Archive for December 2012

Fundamentalism   2 comments

Sacre Couer Bell Tower

Content Note: War in the Middle East, Eternal Damnation, Mocking Scriptures

I was struck reading a quote from Chris Hallquist as cited by Leah Libresco.

This is why talk of “atheist fundamentalism” is ridiculous. Atheists do not have any holy book we consider infallible. We have no traditional dogmas to defend. We certainly do not reject central discoveries of science for the sake of any holy book or dogma. We do not think anyone should be eternally damned merely for disagreeing with us, or declare anyone’s private behavior to be an “abomination” just because a book written thousands of years ago says so.

I find this to be an odd sentiment, coming from an atheist. It isn’t an uncommon sentiment, but it is an odd sentiment. It’s odd because it treats religion as a special category of human behavior separate from other categories of human behavior. In this particular sentiment, many religious people and many atheists put themselves in agreement. That agreement is odd.

If Hallquist thought about religion as an anthropologist did, or a social scientist, or anyone else who didn’t give religion special eminence in the sphere of human activity, he would realize that of course their are atheist fundamentalists. If fundamentalism is a really existing phenomenon, it is a human phenomenon. It stems from concerns and motives and methods of thought that are common to all human beings. The existence of sacred scripture in a particular cultural context does not create new pathways in the brain or produce an otherwise unknown hormonal response. If the tendency to fundamentalism exists, it exists in all human beings.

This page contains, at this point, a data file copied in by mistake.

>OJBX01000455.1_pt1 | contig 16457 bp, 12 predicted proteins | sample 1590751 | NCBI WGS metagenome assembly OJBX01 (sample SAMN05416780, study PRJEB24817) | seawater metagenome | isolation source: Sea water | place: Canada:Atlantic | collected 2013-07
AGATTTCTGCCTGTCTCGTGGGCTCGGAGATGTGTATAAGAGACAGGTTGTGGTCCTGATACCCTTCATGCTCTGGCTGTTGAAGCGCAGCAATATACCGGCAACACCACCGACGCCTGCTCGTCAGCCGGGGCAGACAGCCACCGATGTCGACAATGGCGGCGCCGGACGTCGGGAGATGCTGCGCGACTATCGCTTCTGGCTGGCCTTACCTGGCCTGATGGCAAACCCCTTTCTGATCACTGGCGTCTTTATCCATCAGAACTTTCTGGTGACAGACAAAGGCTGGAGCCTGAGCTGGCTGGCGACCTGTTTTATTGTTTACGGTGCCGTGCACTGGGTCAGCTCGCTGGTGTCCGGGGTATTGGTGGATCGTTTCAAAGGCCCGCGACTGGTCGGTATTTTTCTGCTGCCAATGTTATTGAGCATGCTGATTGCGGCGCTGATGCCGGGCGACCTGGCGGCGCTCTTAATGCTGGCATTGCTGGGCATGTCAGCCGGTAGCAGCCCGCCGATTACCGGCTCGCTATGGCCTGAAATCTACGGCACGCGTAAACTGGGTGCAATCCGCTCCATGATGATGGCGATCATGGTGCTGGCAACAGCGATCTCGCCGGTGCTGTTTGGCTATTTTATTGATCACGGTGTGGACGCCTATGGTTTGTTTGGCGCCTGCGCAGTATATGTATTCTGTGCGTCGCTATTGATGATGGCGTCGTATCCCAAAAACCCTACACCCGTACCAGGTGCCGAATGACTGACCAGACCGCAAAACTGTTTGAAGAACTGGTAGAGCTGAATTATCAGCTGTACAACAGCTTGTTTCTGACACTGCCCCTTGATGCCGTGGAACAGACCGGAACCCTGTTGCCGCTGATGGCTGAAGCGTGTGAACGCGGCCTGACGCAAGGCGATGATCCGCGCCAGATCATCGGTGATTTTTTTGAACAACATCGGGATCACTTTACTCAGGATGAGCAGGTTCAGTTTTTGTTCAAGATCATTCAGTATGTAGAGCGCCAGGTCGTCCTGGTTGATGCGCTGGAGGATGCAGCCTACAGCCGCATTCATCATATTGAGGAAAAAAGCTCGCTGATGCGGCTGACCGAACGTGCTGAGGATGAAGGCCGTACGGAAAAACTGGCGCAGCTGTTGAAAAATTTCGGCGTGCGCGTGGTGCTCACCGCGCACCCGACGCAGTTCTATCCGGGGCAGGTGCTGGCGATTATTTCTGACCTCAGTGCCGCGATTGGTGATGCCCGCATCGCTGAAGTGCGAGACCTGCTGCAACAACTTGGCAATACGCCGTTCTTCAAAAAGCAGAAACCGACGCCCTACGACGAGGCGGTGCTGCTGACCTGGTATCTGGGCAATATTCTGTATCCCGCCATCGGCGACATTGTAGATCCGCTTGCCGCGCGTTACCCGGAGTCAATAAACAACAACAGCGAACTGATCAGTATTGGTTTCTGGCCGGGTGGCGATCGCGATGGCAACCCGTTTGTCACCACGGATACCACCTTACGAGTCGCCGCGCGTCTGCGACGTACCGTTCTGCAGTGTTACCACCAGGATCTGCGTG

A Dawkins or a Hitchens might not appear to be fundamentalist in every context, but then again I imagine it is just barely possible that religious fundamentalists are also capable of normal human behavior uninfluenced by their fundamentalism. It is certain that Dawkins and Hitchens both cheered on our destructive wars in the Middle East because of anti-Muslim bigotry. If that isn’t virulent fundamentalism, I’m not sure what is.

By the same token, though, Christian fundamentalism should be considered a reality even by convinced Christians. A sincere Catholic should be able to recognize that if human beings can be angry and irrational, they can be angry and irrational about things that happen to be true as well as things that happen to be false. I only know a few Christians who view their religion as immunity to sin, and all the rest should recognize that fundamentalism is a sin to which they are not immune. Given how common the charge of fundamentalism is against Christianity, Christians should be especially on the lookout for it, if only to prevent scandal.

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Inactivity = Activity   Leave a comment

As many of my readers probably haven’t noticed, I haven’t been nearly as active with posting for about the past month. That’s because I was looking for a new job, spending Thanksgiving with my family, and then starting a new job. This hasn’t left me with much time for posting. Reading Susan Collins’ Gregor the Overlander series (which was fantastic) may also have played some small part

And I’m not sure when that reality is going to get better. There are many aspects that I like about my new job, but there are some pretty big drawbacks. So I may or may not be spending my time intensively looking for and starting another new job in the coming month. We’ll see.

In the meantime, thank you for your patience. I’ll be getting back to being reluctantly liberal and liberally reluctant again soon.

Posted 12/01/2012 by reluctantliberal in Blog Business